Review by Maria Nockin, Fanfare Magazine


Issue 41, Sept/Oct 2016

rating: delightful


Lou Marinoff is a professor of philosophy at the City College of New York as well as a fine musician. Born in Montreal, his doctorate in philosophy is from England, and he has taught in Canada and Israel as well as Europe and the United States. Since this recording contains music that he recorded between 1976 and 2009, it represents more than three decades of his journey through life. We know he has been playing the music of J. S. Bach for all of this time because he recorded the composer’s pieces at various junctures. He opens his program with the Prelude to the First Cello Suite, which he recorded in Montreal in 1976 on a guitar that enabled him to play exquisite low tones. He makes the guitar a good substitute for the cello and he plays the Prelude at a moderato tempo with clear articulation. He follows it with his relaxed but never slurred rendition of the Bourrée from the Partita in B Minor, which he recorded in 2006. His last Bach selections, found on tracks three to six, are the three-part Sinfonias Nos. 3, 4, and 5 and the Two-Part Invention No. 14, short contrapuntal pieces that the composer wrote as exercises for his pupils. Marinoff plays them with professional expertise. Next he plays two dances by the 18th-century Aragonese composer Gaspar Sanz: a slow pavane and a fast and catchy canarios. The listener’s feet will want to start tapping the rhythms of the latter. Matteo Carcassi was a famous early 19th-century Florentine Italian guitarist, teacher, and composer. When Marinoff plays the A-Major studies Carcassi wrote for his pupils, he shows how gracefully the modern guitar can render them.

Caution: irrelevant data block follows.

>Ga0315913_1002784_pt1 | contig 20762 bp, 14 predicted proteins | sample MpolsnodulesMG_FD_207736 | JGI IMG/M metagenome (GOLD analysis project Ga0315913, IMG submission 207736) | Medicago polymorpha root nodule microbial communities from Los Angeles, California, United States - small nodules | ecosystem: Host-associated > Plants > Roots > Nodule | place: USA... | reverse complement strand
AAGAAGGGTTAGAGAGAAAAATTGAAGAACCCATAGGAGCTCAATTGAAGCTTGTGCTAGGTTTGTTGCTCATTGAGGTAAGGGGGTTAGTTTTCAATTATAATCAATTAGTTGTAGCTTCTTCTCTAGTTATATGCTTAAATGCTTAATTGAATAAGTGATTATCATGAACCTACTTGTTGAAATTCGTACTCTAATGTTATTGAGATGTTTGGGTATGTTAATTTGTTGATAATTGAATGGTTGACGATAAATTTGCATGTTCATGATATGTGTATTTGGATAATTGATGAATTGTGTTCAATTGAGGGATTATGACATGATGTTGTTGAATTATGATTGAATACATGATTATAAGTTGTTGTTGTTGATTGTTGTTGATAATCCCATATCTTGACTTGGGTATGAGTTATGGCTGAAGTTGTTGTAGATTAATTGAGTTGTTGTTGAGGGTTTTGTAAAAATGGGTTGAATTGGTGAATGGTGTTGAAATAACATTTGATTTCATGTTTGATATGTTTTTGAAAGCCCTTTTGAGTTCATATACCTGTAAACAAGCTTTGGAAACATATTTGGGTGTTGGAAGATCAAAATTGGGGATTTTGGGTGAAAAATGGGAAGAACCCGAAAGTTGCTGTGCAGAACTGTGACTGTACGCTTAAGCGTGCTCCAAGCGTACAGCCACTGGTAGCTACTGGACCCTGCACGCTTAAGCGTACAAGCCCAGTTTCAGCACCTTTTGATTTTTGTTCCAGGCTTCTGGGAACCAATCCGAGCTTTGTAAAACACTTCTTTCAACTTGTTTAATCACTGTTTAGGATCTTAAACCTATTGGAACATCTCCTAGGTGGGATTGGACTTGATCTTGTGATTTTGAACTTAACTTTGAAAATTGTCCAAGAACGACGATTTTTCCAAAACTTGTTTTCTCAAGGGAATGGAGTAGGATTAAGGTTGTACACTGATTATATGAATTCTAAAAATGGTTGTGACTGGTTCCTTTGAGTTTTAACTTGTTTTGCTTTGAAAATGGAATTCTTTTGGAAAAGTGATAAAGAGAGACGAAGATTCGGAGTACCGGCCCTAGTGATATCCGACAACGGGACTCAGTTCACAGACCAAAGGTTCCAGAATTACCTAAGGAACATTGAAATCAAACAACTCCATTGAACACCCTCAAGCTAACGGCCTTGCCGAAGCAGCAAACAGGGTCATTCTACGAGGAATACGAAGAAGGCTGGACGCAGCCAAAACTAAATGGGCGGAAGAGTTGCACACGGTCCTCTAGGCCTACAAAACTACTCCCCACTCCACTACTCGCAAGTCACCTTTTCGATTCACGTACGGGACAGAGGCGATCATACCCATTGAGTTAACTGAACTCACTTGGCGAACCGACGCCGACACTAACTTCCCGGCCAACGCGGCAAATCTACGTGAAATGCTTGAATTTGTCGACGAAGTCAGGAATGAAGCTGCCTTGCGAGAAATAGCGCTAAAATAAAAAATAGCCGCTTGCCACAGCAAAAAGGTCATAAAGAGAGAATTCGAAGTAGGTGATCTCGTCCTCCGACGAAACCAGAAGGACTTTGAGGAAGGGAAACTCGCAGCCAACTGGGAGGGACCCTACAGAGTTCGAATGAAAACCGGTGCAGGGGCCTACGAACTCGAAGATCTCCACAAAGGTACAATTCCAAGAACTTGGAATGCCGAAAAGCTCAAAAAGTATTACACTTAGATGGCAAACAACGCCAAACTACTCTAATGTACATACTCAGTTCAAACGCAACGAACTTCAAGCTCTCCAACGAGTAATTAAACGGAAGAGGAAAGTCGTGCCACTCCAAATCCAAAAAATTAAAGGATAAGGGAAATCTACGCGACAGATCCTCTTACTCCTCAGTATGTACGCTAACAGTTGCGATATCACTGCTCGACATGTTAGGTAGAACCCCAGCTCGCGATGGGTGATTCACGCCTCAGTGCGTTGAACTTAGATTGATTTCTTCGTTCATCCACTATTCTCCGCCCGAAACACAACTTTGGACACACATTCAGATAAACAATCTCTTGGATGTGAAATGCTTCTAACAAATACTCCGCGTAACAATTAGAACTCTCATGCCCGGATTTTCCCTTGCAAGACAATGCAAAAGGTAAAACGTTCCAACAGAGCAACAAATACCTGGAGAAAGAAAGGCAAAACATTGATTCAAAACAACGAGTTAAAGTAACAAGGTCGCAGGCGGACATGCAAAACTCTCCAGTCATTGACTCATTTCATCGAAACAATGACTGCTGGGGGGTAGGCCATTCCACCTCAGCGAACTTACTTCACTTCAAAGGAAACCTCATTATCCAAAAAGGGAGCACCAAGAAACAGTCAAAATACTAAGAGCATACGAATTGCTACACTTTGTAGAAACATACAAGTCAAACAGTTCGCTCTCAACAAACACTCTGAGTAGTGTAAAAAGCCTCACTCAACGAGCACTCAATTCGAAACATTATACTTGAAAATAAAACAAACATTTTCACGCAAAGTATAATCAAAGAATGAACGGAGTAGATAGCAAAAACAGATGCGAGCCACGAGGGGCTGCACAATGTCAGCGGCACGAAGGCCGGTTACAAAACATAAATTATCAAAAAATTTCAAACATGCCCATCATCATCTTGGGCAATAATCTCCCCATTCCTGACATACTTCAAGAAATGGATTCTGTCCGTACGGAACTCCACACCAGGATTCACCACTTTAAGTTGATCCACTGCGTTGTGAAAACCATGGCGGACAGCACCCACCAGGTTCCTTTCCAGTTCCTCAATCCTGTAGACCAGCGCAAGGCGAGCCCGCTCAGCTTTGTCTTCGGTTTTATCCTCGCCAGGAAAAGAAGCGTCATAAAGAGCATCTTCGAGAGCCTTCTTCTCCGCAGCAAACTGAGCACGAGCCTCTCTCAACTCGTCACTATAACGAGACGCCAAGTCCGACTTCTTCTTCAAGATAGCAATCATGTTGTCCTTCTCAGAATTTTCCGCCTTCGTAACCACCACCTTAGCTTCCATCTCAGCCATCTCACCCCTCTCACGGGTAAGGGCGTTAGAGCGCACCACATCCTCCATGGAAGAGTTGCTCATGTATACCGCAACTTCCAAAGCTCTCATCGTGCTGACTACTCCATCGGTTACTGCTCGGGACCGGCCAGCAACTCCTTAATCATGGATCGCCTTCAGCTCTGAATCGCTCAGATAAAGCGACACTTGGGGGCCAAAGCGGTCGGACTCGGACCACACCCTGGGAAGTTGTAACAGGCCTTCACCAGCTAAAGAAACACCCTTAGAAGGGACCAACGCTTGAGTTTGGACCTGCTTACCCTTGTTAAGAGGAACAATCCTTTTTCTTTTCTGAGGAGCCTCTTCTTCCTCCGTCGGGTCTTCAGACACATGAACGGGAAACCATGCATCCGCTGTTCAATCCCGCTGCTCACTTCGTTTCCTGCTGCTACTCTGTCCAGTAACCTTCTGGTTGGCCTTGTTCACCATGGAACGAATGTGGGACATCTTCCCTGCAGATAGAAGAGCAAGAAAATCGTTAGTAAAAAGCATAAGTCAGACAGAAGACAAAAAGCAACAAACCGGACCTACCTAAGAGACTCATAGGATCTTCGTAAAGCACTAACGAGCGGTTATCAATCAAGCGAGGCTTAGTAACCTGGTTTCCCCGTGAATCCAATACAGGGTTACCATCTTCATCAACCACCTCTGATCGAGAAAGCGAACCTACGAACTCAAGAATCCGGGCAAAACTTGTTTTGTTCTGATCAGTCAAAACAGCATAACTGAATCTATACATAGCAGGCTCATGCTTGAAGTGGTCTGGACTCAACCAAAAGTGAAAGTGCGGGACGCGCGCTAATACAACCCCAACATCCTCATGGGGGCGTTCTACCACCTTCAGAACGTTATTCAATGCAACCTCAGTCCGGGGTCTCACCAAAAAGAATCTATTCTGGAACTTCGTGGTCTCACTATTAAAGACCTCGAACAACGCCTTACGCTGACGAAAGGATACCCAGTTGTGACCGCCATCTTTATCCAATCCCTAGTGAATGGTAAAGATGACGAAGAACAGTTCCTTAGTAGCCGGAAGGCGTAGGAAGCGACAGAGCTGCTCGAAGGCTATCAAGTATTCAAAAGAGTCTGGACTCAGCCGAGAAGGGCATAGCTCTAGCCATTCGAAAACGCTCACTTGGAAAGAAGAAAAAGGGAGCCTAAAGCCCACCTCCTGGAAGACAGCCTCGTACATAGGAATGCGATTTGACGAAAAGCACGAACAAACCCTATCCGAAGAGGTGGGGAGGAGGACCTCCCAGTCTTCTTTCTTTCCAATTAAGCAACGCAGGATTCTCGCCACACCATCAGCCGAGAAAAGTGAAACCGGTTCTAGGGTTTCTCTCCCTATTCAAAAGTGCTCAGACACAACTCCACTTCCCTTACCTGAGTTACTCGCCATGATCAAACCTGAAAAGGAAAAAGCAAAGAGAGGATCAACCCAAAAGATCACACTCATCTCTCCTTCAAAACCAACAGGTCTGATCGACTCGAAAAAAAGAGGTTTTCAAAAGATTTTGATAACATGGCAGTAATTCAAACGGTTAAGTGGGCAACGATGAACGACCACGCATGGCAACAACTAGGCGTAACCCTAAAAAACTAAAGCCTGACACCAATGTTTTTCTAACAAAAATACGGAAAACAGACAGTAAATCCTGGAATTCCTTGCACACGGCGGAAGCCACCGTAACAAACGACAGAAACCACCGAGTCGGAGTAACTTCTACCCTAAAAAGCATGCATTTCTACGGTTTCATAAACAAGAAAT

Fernando Sor’s early 19th-century Rondo and Grand Sonata demonstrate some of the delights of classical guitar, and Marinoff plays them with great ease and obvious familiarity. Venezuelan guitarist Antonio Lauro is thought to be one of the foremost 20th-century South American composers for the guitar. His waltzes show his affection for the folk music of his continent. It is the kind of music one needs after a particularly stressful day. Fellow 20th-century composer Federico Moreno-Torroba may be best known for his zarzuelas, but his compositions for guitar, such as his homage to the Spanish city of Torija heard on track 16, are most memorable. Sicilian Dreams is Moshe Denburg’s arrangement of music from two of Pietro Mascagni’s operas: Cavalleria rusticana and Silvano. Although the Intermezzo from Cavalleria is much better known than the Barcarolle from Silvano, it is the latter piece that Martin Scorsese chose to accompany a montage in his film Raging Bull. Leo Brouwer’s Elogio de la Danza, a homage to Igor Stravinsky, is the most modern-sounding piece on this disc and it makes a good introduction to modern guitar music for those who are mainly accustomed to the 18th- and 19th-century classics. It’s rhythmic and it’s fun to clap along with it at home. Marinoff is a perceptive musician who plays with stylistic ease. The sound is good on all the selections and a bit crisper on the ones he recorded in the 21st century. I enjoyed this disc immensely and think anyone who wants some delightful music for relaxation or who is studying classical guitar will want to have Marinoff’s renditions of these short works.

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